The blog goes on to address the factors which might result in the creation of a binding contract through the use of an emoji, but a better alternative may be to just act like a grownup and steer clear of their use in any setting where creating a binding contract is even a remote possibility. Or, if you can’t bring yourself to do that, then at least use my man Shruggie here ¯\_(ツ)_/¯ as your default emoji option.
As I mentioned in the blog yesterday, as part of the cybersecurity rulemaking, the SEC adopted new Item 1.05(a) of Form 8-K, which specifies that if an issuer experiences a cybersecurity incident that is determined by the company to be material, the company must describe the material aspects of the nature, scope, and timing of the incident, and the material impact or reasonably likely material impact on the issuer, including its financial condition and results of operations. The Item 1.05 Form 8-K must be filed within four business days of determining that an incident was material, subject to limited exceptions.
A number of commenters on the proposed rules had suggested that the SEC include a provision allowing for a delay in the filing of the Form 8-K when there is an active law enforcement investigation or the disclosure otherwise implicates national security or public safety. For example, Debevoise suggested in its comment letter that the Commission “delay reporting of a cybersecurity incident that is the subject of a bona fide investigation by law enforcement,” because such “delay in reporting may not only facilitate such an investigation, it may be critical to its success.”
The Commission decided to not adopt a broad law enforcement delay provision in the final rules, but it did provide for delays in the Form 8-K deadline for two specific circumstances that are worth drilling down on.
First, paragraph (d) of Item 1.05 indicates that if a company is subject to the FCC’s notification rule for breaches of customer proprietary network information (CNPI), the company may delay providing the disclosure required by Item 1.05 for such period that is applicable under the notification rule and in no event for more than seven business days after notification required under that provision has been made, so long as the company notifies the SEC in correspondence submitted via the EDGAR system no later than the date when the disclosure required by Item 1.05 was otherwise required to be provided. This notification requirement specifically relates telecommunications carriers and VoIP providers, so it will have fairly limited application.
Second, paragraph (c) of Item 1.05 provides a framework for delaying the filing of an Item 1.05 Form 8-K if the United States Attorney General determines that immediate disclosure would pose a substantial risk to national security or public safety and notifies the SEC of such determination in writing. Paragraph (c) specifies that if the Attorney General determines that disclosure required by paragraph (a) of Item 1.05 poses a substantial risk to national security or public safety, and notifies the SEC of such determination in writing, the company may delay providing the disclosure required by Item 1.05 for a time period specified by the Attorney General, up to 30 days following the date when the disclosure required by Item 1.05 was otherwise required to be provided. Disclosure may be delayed for an additional period of up to 30 days if the Attorney General determines that disclosure continues to pose a substantial risk to national security or public safety and notifies the SEC of such determination in writing. In extraordinary circumstances, disclosure may be delayed for a final additional period of up to 60 days if the Attorney General determines that disclosure continues to pose a substantial risk to national security and notifies the Commission of such determination in writing. If the Attorney General indicates that further delay is necessary, the SEC will consider additional requests for delay and may grant such relief through exemptive orders.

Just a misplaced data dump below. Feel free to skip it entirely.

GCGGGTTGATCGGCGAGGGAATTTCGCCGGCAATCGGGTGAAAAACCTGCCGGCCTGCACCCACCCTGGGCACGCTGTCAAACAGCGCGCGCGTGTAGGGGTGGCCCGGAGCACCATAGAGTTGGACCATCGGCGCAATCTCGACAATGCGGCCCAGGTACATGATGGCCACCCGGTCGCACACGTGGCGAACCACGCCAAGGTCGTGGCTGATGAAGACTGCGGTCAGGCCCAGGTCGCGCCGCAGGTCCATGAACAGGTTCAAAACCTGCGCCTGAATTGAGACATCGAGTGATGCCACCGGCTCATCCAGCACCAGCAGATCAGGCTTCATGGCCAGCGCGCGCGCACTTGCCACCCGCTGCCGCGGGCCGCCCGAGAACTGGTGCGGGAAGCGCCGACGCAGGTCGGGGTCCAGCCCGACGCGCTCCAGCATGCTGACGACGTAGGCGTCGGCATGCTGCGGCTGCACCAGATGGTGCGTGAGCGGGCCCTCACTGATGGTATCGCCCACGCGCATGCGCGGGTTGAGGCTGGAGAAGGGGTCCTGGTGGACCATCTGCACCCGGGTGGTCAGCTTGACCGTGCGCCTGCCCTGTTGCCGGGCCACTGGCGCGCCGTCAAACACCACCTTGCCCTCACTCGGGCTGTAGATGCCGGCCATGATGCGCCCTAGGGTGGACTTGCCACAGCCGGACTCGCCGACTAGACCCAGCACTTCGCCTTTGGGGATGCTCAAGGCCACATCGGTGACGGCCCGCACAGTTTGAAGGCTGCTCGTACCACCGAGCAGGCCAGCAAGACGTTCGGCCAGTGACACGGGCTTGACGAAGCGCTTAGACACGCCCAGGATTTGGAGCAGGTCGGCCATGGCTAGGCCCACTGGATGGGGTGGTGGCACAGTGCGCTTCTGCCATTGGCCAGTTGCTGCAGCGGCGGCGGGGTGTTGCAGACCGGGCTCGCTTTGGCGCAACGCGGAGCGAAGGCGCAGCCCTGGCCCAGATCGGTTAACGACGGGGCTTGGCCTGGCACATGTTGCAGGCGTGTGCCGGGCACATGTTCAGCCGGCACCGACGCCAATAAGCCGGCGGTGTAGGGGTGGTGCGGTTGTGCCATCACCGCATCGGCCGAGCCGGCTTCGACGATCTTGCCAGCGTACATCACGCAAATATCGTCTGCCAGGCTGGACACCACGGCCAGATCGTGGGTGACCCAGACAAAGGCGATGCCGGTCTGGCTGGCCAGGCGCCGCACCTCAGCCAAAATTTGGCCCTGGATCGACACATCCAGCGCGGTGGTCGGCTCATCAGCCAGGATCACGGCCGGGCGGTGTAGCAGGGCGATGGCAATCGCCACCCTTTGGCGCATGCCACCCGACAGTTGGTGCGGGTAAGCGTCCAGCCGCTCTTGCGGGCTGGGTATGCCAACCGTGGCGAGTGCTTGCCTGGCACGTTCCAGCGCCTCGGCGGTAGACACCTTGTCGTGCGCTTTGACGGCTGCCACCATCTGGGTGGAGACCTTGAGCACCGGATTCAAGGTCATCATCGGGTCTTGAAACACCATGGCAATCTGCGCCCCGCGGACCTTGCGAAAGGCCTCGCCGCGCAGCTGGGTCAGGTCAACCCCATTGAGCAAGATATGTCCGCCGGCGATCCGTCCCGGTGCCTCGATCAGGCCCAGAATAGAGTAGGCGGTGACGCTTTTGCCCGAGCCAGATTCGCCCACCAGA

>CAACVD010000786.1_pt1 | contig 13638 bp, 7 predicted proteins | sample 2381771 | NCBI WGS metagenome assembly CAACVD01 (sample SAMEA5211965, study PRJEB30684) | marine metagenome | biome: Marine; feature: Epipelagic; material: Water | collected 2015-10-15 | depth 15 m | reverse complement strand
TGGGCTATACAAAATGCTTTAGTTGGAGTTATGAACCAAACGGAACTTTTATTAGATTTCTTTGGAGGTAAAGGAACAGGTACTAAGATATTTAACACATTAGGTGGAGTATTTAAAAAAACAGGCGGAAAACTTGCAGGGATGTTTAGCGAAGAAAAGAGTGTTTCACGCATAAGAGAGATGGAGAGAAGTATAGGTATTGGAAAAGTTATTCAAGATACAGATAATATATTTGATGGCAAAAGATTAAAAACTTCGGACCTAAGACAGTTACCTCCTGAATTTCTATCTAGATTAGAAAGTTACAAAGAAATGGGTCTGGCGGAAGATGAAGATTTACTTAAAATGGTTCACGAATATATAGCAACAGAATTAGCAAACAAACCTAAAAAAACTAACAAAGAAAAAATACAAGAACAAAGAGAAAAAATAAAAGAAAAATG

The SEC notes in the adopting release that it consulted with the Department of Justice to establish an interagency communication process to allow for the Attorney General’s determination to be communicated to the SEC in a timely manner. The SEC notes that the Department of Justice will notify the affected company that communication to the SEC has been made, so that the company may delay filing its Form 8-K.
The SEC indicates that the delay provision for substantial risk to national security or public safety is separate from Exchange Act Rule 0-6, which provides for the omission of information that has been classified by an appropriate department or agency of the Federal government for the protection of the interest of national defense or foreign policy. The SEC indicates that if the information a company would otherwise disclose on an Item 1.05 Form 8-K or pursuant to Item 106 of Regulation S-K or Item 16K of Form 20-F is classified, the company should comply with Exchange Act Rule 0-6.
It seems to me that the delay provision for substantial risk to national security or public safety will likely not often be invoked. While general disclosure about a cybersecurity breach is sometimes a concern from a law enforcement perspective, only rarely do circumstances occur where a breach would meet the threshold for constituting a substantial risk to national security or public safety. So while it is helpful that the Commission did listen to commenters concerns and adopt these two specific delay provisions, they are unlikely to be a factor in the disclosure decisions for a wide range of public companies facing cybersecurity breaches.